After successfully digging up the grave, Dexter found the evidence he needed to move on with his kill which would be taking place in the shack located ~8 convenient feet away. Any Dexter fan can tell you that preparation of the “kill room” is an absolutely key step in the process of taking out the trash and it’s in the game. The actual act isn’t done by the player, instead shown via a cutscene, but once the room has been prepared (identical to the show and victim), you’re able to go around and fix slight problems, such as openings in the plastic sheets, which helps keep your ass safe from being discovered down the line. This is key because Dexter has to balance his “Mask;” how Dexter appears to those around him. The “Mask” is represented by a meter and should it dip too low, the people around Dexter will start to become suspicious. Being sloppy, like not covering your tracks during an investigation, will cause this to drop, but being good and clever will keep it in line and allow Dexter to continue on with his master plan. On top of keeping up the “Mask,” there’s also the aspect of the “Dark Passenger.” The “Dark Passenger” is Dexter’s need to kill and what brings him to that point will play against the “Mask.” Keeping a balance between the two is key to Dexter’s survival.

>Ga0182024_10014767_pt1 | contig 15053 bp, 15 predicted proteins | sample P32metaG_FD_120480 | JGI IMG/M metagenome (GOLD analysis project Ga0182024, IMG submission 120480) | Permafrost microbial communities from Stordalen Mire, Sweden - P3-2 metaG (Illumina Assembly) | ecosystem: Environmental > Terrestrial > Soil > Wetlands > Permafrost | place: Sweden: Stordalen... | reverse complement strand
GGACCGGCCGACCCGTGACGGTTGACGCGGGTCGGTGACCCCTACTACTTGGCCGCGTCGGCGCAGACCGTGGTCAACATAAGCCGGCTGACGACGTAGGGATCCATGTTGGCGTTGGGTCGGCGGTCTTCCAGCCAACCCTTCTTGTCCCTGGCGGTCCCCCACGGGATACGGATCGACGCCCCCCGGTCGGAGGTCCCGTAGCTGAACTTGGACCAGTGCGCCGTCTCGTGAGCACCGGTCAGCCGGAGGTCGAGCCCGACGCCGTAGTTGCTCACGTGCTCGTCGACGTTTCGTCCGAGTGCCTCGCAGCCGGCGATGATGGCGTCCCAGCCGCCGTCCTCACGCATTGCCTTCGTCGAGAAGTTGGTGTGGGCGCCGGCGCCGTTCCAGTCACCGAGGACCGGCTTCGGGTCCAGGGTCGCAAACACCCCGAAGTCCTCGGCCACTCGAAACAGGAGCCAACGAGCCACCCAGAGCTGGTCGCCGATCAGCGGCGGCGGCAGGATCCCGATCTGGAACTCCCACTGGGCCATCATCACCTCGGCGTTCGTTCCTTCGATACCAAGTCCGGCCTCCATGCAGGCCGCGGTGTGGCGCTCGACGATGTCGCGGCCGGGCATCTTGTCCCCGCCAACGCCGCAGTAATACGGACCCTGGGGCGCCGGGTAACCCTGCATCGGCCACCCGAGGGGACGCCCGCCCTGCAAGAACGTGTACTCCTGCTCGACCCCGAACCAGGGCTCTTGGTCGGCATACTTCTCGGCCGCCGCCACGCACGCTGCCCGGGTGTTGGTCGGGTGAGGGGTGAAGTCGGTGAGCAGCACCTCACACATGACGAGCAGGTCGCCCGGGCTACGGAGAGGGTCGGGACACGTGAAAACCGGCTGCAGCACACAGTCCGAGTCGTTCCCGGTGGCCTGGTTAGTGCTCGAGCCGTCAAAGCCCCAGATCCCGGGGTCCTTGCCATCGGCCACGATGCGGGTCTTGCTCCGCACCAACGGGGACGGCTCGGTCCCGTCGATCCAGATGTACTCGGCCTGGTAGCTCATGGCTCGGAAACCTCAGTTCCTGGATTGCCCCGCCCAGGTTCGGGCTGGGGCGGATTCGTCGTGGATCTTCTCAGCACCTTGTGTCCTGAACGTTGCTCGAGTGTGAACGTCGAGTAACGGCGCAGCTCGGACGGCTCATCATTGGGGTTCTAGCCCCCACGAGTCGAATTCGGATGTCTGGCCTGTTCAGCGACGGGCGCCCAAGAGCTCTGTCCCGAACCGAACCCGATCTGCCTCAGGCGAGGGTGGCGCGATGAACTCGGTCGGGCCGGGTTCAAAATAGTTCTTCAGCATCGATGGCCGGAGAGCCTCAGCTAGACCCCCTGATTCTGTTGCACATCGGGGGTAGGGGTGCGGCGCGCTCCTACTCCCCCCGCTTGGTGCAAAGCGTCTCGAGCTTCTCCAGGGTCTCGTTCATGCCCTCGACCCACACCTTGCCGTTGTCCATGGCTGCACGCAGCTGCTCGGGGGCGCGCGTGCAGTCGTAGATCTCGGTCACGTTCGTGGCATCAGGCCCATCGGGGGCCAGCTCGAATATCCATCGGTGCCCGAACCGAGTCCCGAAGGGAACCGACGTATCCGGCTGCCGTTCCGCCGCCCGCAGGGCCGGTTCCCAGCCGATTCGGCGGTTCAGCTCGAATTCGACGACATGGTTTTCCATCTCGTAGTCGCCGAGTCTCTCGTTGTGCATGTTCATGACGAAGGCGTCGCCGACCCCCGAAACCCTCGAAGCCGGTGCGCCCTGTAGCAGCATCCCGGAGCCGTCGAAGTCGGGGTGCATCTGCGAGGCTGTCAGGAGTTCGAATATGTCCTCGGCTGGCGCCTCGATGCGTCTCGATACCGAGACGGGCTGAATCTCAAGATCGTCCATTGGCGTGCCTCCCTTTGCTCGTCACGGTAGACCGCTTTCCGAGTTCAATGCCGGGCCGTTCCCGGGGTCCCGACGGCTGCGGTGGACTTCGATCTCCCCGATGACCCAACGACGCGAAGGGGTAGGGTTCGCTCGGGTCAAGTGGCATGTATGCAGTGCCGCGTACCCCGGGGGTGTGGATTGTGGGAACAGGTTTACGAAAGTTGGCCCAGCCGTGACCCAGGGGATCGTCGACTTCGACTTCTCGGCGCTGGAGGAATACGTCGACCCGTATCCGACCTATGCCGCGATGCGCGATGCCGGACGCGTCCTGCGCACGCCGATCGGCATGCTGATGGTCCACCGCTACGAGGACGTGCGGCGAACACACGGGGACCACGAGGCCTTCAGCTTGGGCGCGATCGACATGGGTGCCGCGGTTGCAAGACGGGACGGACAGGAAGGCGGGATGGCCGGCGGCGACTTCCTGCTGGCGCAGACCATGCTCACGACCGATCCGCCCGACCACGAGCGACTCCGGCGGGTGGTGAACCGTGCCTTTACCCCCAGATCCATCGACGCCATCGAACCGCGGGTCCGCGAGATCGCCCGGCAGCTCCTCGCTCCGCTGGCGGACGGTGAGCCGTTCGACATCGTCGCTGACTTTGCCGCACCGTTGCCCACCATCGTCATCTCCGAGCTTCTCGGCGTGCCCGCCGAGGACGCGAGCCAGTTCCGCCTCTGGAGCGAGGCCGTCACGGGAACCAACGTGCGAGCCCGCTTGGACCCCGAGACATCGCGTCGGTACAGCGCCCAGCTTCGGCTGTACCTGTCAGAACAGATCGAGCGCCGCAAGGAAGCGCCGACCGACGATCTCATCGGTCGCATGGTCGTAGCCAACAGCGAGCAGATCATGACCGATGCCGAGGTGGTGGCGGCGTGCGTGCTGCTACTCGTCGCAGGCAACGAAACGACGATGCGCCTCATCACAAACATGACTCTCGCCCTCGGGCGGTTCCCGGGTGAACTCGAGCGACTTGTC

Now that we had a kill room what good would it be without someone to kill? This brought us to the “stalking” portion of the game which is like Splinter Cell: Dexter. Taking place outside a church, Dexter has to sneak up on his victim, using hedges and other objects in the environment as cover, and stick him in the neck with tranquilizers to carry him on to his end. Being a totally open area there were different ways to approach and tackle the situation so the player will have a choice, but time is of the essence so there’s no room to prance around thinking of sunshine. Seizing the right moment when the victim’s back was turned, Dexter overtook him and we were brought back to the kill room.